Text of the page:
Shane Carthy writes frankly and eloquently about the downward spiral which saw him wake up in St Patrick’s Mental Hospital only days after producing a man-of-the-match display in Dublin’s 2014 Leinster under-21 final win over Meath. An inspiring story of resiliance and rebuilding.
Shane Carthy writes frankly and eloquently about his journey over the last five years. He details, without overdramatising, the downward spiral which, days after producing a man-of-the-match display in Dublin’s 2014 Leinster under-21 final win over Meath, saw him wake up in St Patrick’s Mental Hospital.
Carthy also explains what ultimately brought him back to where he is now, discovering a path where life is worth living. He hopes that through his words and actions he can show people that there is a way out of the suffering they may be experiencing and the path, although difficult, is worth travelling.
Shane Carthy took a seat beneath the Late Late Show studio lights, opened the pages of his life to the nation, and brilliantly realised the ambition of every elite athlete. In shining a light on his battle with depression, by inviting us into the Stygian darkness of the mental cell in which he was incarcerated for two years, the Dublin footballer delivered a performance that will live through the ages. It was mesmerising, electrifying TV, a show-stealing portrayal of a silent killer that demanded an All-Star for unvarnished honesty and stupendous courage. This (hopefully) is a year when the Olympic flame will blaze over Tokyo. It is earmarked also as a Euro finals summer. A GAA Championship, the Ryder Cup and the Tour de France lurk somewhere on a horizon Covid continues to shift. Yet, there will not be a more important, deeply affecting or braver display by an Irish sportsman or woman in any global arena in 2021 than Carthy’s Friday night tour de force. Even if he never again steps into the Sky Blue uniform on a Croke Park summer Sunday, he leaves behind a body of work to equal the best of Brian Fenton or Stephen Cluxton. That’s how unforgettable, important, hypnotising and life-affirming a message he delivered from the RTÉ couch. Carthy’s words were pitch-perfect: It is okay to not be okay. is not a weakness to say you are suffering. And then a nugget of advice, both gentle and emphatic, a dispatch from a landmined war-zone he himself has crossed: “If you are suffering in silence, take the step and talk to somebody”. It may not be an exaggeration to say that Shane’s eloquent peeling back of the layers to reveal the suffocating chokehold clinical depression took on his world, along with his mapping of a route back to the sunlight, might save another’s life … “Dark Blue” … the author’s unblinking honesty, boundless compassion and ultimately upbeat message of hope, should be compulsory reading
Your story is a story for our time … if ever there was a story to connect with the young people of Ireland … it’s Shane’s story
A must read for young people and parents alike … brilliantly written
We can never underestimate the power of hearing from people like yourself
Subject matter like this is never a comfortable read, but it can often be a necessary one, as it might just help someone in Shane Carthy’s position to open up about their issues and seek help
Read this in one sitting yesterday. Compelling stuff and ultimately a much-needed good news story
In a world today where looking after your mental health is so vitally important, the story of Dublin's Shane Carthy’s battle with depression is very thought-provoking. On the surface of things, he had the world at his feet. He broke into the Dublin panel while still in secondary school, and was a member of the 2013 All-Ireland winning side at the tender age of 18. The following year, he produced a man-of-the-match display in Dublin's 2014 Leinster Under 21 final win over Meath, a star-studded team that, on the day, featured the likes of Jack McCaffrey, Ciaran Kilkenny, Paul Mannion, David Byrne, Cormac Costello, John Small and Niall Scully. Days later, he woke up in St. Patrick's University Hospital, a mental health service, where he would spend the next 11 weeks. Carthy’s interview on The Late Late Show recently was powerful as he spoke out about the silent battles and the stigma. No matter what walk of life you have come from or the success you appear to enjoy, you can go through difficult times. Through his book Dark Blue: The Despair Behind the Glory, Carthy details his journey to the brink. It may be a difficult read at times, but it is more powerful because of it.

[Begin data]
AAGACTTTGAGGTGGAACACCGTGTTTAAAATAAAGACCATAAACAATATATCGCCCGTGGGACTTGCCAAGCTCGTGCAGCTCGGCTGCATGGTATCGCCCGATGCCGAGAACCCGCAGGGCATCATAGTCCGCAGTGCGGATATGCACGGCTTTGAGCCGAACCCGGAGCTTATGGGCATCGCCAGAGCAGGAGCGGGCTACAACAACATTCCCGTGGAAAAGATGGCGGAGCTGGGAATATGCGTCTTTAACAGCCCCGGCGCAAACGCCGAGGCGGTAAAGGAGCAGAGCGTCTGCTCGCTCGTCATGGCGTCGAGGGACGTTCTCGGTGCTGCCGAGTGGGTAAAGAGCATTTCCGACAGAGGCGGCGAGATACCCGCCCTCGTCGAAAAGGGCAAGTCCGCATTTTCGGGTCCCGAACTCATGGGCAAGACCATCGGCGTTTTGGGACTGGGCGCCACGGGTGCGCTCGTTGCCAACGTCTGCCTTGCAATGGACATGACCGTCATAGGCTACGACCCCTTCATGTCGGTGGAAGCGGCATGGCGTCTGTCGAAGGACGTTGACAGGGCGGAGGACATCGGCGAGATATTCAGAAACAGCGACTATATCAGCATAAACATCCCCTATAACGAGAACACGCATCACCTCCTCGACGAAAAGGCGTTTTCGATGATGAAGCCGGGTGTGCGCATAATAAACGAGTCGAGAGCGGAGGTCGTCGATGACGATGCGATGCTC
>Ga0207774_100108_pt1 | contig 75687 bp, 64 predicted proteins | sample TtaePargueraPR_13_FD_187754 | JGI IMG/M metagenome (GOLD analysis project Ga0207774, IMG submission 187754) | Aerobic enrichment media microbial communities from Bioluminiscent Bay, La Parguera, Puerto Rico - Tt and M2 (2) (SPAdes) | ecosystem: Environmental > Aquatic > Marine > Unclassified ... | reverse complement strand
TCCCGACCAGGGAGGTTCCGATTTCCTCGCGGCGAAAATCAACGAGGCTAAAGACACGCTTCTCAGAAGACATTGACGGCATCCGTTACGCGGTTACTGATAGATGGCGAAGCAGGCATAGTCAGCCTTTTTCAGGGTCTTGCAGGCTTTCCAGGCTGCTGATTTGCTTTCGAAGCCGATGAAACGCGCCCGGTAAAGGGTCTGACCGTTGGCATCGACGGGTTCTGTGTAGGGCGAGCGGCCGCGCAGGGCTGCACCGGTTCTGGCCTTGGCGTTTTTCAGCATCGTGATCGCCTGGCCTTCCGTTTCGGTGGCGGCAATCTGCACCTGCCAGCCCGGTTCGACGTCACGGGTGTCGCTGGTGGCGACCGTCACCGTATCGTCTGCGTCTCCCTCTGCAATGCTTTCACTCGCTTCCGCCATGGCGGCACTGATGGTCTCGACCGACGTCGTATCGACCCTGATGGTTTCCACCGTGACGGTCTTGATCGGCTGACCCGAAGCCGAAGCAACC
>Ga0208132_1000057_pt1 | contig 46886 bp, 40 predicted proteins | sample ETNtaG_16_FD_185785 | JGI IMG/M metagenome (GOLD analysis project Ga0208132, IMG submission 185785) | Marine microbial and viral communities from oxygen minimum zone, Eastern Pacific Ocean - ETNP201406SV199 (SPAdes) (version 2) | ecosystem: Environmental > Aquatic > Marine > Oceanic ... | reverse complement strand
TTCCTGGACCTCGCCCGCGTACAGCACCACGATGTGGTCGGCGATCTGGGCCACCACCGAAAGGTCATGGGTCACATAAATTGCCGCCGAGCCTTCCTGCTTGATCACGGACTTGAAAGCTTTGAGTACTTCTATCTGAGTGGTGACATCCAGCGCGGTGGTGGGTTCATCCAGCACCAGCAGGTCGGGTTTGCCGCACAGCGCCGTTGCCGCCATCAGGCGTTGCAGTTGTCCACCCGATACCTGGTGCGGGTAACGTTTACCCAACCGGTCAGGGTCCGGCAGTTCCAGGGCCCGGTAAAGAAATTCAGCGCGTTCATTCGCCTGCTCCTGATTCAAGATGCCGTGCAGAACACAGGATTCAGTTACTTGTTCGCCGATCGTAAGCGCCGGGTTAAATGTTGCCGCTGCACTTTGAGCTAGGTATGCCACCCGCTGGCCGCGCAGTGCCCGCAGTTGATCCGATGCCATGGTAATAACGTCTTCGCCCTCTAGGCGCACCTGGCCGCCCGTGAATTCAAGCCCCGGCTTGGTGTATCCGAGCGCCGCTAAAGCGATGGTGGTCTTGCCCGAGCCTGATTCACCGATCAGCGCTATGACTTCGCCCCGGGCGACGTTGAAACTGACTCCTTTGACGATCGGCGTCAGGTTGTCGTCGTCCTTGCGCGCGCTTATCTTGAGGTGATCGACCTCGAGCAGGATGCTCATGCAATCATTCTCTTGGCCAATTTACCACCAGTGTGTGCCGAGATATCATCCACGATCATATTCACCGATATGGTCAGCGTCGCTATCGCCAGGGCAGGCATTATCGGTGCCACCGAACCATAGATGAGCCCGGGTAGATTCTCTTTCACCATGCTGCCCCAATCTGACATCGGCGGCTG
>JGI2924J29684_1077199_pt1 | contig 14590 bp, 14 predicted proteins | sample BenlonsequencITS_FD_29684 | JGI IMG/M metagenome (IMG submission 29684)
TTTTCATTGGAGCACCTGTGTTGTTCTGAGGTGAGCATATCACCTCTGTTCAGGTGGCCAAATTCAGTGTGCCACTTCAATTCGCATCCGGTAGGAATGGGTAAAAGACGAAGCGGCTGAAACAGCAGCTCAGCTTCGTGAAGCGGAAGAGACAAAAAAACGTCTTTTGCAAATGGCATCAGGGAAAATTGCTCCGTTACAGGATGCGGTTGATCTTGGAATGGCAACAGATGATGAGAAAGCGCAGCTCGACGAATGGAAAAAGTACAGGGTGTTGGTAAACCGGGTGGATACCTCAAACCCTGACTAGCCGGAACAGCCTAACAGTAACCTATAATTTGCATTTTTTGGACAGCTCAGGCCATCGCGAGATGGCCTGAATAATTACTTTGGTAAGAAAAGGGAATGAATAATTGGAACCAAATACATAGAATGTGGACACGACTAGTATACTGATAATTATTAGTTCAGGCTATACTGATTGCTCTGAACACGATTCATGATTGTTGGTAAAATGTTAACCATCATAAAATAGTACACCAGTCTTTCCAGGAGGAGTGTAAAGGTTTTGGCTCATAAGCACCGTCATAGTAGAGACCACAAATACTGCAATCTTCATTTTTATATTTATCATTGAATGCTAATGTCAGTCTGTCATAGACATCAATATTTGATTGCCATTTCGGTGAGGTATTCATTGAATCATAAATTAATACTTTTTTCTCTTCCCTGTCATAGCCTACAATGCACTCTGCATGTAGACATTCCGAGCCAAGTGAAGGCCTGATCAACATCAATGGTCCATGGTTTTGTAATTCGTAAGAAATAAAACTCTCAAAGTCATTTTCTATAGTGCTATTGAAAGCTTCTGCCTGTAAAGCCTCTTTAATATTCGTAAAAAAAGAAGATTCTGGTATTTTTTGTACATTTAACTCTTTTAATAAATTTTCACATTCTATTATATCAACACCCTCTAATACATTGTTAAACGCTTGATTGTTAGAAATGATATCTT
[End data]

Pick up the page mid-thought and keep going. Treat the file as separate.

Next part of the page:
Just finished the raw, honest, powerful story of @S_Carthy8 by @OBrienPress full of admiration for him and his amazing family
Powerful and compelling
What an incredible read and his story will help so many people
Having these words and this story told will be a release for so many
It’s a brilliant book … it’s inspirational, it’s hard hitting, it’s incredibly honest
His book is brave and powerful, one I think many young men in particular will relate to
A harrowing but inspirational story that resonates far beyond sport ... the book which is a brilliantly told account of your story which will resonate with so many people
stories of perseverance and offering hope to anyone who suffers debilitating depression … Carthy writes in an attractive conversational style, with honesty and courage, capturing his frightening journey, which almost led to suicide… Young people in Ireland would find it easy to identify with Shane Carthy, particularly (but not exclusively) those who love sport. They would gain huge insight into the challenges faced by people suffering from depression. Dark Blue should be required reading in the early years of secondary school. … Parents and guardians of young people, as well as anyone who wants to learn more about mental illness, would benefit greatly from reading … rewarding and uplifting
a triumph, not least because Carthy wrote it himself … a moving feat